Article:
Latin name: Lepidium meyenii Walp
Plant Part: Root
Powdered wild crafted root from sustainable sources within the Andes
Maca Other Names: Peruvian ginseng, maka, mace, maca-maca, maino, ayak chichira, ayuk willku, pepperweed
Part Used: Root
- increases fertility
- increases energy
- balances body systems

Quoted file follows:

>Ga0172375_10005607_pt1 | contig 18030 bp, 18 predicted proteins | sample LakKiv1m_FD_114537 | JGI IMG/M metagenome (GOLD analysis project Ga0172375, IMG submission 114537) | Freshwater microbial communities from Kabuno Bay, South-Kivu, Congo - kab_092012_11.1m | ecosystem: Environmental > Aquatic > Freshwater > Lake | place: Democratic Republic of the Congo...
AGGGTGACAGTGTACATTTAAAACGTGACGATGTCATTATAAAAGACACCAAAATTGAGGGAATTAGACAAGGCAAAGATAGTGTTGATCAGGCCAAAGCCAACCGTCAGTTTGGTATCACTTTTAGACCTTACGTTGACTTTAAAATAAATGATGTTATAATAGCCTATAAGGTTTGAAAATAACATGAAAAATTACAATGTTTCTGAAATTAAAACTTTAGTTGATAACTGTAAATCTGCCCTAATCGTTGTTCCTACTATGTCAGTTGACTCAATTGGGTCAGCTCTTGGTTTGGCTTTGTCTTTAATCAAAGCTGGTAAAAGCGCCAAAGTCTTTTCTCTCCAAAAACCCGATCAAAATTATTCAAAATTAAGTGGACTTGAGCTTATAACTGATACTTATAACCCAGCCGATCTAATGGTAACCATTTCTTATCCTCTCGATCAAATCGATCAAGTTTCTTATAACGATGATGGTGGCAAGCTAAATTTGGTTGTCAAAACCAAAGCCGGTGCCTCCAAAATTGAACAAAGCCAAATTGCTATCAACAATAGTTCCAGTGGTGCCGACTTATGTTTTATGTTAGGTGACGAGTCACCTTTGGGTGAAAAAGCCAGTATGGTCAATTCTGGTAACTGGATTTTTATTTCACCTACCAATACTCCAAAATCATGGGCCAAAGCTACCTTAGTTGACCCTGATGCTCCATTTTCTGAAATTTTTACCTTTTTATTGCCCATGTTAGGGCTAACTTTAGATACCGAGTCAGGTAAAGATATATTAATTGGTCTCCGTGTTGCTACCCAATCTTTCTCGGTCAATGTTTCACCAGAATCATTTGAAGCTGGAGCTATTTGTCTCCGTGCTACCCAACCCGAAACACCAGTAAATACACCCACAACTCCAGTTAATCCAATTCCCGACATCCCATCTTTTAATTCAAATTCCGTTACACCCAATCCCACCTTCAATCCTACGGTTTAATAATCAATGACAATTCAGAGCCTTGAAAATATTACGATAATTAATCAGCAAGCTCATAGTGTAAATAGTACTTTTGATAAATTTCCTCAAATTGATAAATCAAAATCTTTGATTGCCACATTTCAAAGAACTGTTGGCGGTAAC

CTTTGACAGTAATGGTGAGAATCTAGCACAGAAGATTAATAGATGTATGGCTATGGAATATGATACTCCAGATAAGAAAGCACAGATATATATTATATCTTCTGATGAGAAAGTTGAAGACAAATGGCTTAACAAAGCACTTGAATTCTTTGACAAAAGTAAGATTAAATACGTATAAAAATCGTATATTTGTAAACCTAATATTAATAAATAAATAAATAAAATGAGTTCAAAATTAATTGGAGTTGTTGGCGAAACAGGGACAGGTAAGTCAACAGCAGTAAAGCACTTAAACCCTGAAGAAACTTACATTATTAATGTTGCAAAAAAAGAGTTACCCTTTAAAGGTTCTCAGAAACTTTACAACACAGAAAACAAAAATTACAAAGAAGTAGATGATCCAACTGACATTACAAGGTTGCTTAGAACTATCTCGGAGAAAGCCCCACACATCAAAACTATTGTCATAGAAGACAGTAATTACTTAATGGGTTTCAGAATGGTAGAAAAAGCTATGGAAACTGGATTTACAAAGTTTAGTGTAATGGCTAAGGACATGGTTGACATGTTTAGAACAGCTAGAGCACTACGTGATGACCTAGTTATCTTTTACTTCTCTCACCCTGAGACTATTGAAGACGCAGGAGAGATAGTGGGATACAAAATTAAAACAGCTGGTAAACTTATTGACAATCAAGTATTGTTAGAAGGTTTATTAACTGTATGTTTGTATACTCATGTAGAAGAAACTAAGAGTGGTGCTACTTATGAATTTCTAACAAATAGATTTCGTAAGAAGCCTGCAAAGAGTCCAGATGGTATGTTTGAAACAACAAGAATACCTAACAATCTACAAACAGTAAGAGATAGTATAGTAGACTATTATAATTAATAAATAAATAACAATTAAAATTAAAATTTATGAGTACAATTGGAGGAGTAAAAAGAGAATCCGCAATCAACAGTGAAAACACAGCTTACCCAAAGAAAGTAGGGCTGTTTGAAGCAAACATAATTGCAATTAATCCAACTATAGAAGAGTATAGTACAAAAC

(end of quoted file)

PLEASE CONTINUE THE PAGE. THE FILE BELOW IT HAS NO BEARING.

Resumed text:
Native Peruvians traditionally have utilized maca since pre-Incan times for both nutritional and medicinal purposes. It has the highest nutritional value of any food crop grown there. It is rich in sugars, protein, starches, and essential nutrients (especially iodine and iron). The tuber or root is consumed fresh or dried. The fresh roots are considered a treat and are baked or roasted in ashes (in the same manner as sweet potatoes). The dried roots are stored and, later, boiled in water or milk to make a porridge. They also are made into a popular sweet, fragrant, alcoholic fermented drink called maca chicha.( Which is brought ou during many local ANdes festivals, often offered to honour guests.) In Peru even maca jam, pudding, and sodas are popular. The tuberous roots have a tangy, sweet taste and an aroma similar to that of butterscotch. This energizing plant is also referred to as ‘Peruvian ginseng’, being used for centuries in the Andes to enhance fertility in humans and animals. In Peruvian herbal medicine today, maca is reported to be used as an immunostimulant; for anemia, tuberculosis, menstrual disorders, menopause symptoms, stomach cancer, sterility (and other reproductive and sexual disorders); and to enhance memory. Maca has been growing in world popularity over the last several years due to several large U.S. marketing campaigns touting its energizing, fertility enhancement, hormonal balancing, aphrodisiac, and, especially, enhanced sexual performance properties. Other (anecdotal) herbal medicine uses in the U.S. and abroad include increasing energy, stamina, and endurance in athletes, promoting mental clarity, treating male impotence, and helping with menstrual irregularities, female hormonal imbalances, menopause, and chronic fatigue syndrome. The nutritional value of dried maca root is high, resembling those of cereal grains such as maize, rice, and wheat. It contains 60-75% carbohydrates, 10-14% protein, 8.5% fiber, and 2.2% lipids. The protein content of maca exists mainly in the form of polypeptides and amino acids (including significant amounts of arginine, serine, histidine, aspartic acid, glutamic acid, glycine, valine, phenylalanine, tyrosine, and threonine). It also has about 250 mg of calcium, 2 g of potassium, and 15 mg of iron in 100 g of dried root-and important amounts of fatty acids (including linolenic, palmitic, and oleic acids). Maca contains sterols (about 0.05% to 0.1%) and other vitamins and minerals. In addition to its rich supply of essential nutrients, maca contains alkaloids, tannins, and saponins. Maca’s main plant chemicals include: alkaloids, amino acids, beta-ecdysone, calcium, carbohydrates, fatty acids, glucosinolates, iron, magnesium, p-methoxybenzyl isothiocyanate, phosphorus, potassium, protein, saponins, sitosterols, stigmasterol, tannins, vitamin B1, vitamin B2, vitamin B12, vitamin C, vitamin E, and zinc. Main Uses: as a natural source of nutrients, to support hormone levels, to reduce fertility problems (both male and female),to support erectile function , as an aphrodisiac Current scientific research has evidence for the following properties: aphrodisiac, fertility enhancer, increases sperm count/motility. Other properties have traditional use and knowledge as to its efficacy.